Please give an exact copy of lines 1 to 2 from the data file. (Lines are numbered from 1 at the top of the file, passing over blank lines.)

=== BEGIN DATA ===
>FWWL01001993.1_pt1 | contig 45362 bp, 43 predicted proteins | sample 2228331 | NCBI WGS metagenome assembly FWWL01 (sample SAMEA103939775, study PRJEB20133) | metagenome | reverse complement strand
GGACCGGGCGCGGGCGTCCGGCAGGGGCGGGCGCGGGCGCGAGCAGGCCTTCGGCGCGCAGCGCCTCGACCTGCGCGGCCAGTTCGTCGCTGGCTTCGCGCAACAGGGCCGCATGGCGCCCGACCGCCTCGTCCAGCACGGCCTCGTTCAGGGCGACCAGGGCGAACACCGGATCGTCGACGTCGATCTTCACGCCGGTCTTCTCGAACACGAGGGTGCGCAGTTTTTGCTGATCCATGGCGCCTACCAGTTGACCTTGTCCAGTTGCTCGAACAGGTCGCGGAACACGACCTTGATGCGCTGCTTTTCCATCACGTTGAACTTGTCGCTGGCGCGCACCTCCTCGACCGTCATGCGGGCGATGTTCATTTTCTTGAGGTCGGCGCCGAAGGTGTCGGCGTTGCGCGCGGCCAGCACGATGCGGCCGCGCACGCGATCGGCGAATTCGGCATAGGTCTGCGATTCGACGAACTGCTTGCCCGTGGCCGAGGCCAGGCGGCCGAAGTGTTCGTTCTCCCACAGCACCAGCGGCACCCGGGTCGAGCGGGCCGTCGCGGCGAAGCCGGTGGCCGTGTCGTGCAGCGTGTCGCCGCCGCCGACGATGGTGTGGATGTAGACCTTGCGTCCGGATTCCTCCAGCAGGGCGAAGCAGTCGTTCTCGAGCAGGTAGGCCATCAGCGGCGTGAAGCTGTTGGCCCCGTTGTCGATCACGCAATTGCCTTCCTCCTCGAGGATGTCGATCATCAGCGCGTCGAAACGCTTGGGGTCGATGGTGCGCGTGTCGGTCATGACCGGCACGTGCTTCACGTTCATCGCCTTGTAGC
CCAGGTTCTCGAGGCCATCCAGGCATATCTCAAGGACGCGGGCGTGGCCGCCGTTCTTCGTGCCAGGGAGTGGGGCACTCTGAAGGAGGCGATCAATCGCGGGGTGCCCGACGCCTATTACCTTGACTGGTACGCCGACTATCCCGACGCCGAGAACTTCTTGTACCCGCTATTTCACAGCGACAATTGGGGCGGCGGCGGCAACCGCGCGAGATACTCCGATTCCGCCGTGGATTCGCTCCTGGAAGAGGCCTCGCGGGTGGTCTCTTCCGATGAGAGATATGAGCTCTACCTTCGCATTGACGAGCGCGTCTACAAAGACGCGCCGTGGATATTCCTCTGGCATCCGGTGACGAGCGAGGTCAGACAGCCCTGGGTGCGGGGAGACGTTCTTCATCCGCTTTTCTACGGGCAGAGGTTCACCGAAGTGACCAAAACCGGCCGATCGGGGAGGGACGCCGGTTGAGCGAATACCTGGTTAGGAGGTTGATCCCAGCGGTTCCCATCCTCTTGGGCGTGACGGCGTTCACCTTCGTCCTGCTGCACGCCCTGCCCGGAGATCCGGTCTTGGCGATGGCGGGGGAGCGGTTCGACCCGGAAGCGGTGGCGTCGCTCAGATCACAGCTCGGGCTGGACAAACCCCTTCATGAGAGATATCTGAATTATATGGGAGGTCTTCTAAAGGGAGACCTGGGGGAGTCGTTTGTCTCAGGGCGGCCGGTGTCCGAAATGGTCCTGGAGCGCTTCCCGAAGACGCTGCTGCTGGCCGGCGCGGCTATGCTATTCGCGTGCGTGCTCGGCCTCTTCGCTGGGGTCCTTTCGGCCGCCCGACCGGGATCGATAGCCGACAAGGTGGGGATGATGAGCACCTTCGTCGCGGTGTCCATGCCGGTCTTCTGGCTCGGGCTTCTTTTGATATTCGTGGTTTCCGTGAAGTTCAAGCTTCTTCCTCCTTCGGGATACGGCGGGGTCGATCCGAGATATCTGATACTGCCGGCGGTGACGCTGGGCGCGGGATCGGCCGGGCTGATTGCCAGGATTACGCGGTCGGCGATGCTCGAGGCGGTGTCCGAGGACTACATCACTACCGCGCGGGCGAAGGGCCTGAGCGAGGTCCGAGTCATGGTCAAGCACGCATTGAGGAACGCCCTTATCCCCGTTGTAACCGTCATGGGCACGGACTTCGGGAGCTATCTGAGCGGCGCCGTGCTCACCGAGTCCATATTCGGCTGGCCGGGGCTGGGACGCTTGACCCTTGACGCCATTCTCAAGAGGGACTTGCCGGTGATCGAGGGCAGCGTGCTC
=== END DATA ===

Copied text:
>FWWL01001993.1_pt1 | contig 45362 bp, 43 predicted proteins | sample 2228331 | NCBI WGS metagenome assembly FWWL01 (sample SAMEA103939775, study PRJEB20133) | metagenome | reverse complement strand
GGACCGGGCGCGGGCGTCCGGCAGGGGCGGGCGCGGGCGCGAGCAGGCCTTCGGCGCGCAGCGCCTCGACCTGCGCGGCCAGTTCGTCGCTGGCTTCGCGCAACAGGGCCGCATGGCGCCCGACCGCCTCGTCCAGCACGGCCTCGTTCAGGGCGACCAGGGCGAACACCGGATCGTCGACGTCGATCTTCACGCCGGTCTTCTCGAACACGAGGGTGCGCAGTTTTTGCTGATCCATGGCGCCTACCAGTTGACCTTGTCCAGTTGCTCGAACAGGTCGCGGAACACGACCTTGATGCGCTGCTTTTCCATCACGTTGAACTTGTCGCTGGCGCGCACCTCCTCGACCGTCATGCGGGCGATGTTCATTTTCTTGAGGTCGGCGCCGAAGGTGTCGGCGTTGCGCGCGGCCAGCACGATGCGGCCGCGCACGCGATCGGCGAATTCGGCATAGGTCTGCGATTCGACGAACTGCTTGCCCGTGGCCGAGGCCAGGCGGCCGAAGTGTTCGTTCTCCCACAGCACCAGCGGCACCCGGGTCGAGCGGGCCGTCGCGGCGAAGCCGGTGGCCGTGTCGTGCAGCGTGTCGCCGCCGCCGACGATGGTGTGGATGTAGACCTTGCGTCCGGATTCCTCCAGCAGGGCGAAGCAGTCGTTCTCGAGCAGGTAGGCCATCAGCGGCGTGAAGCTGTTGGCCCCGTTGTCGATCACGCAATTGCCTTCCTCCTCGAGGATGTCGATCATCAGCGCGTCGAAACGCTTGGGGTCGATGGTGCGCGTGTCGGTCATGACCGGCACGTGCTTCACGTTCATCGCCTTGTAGC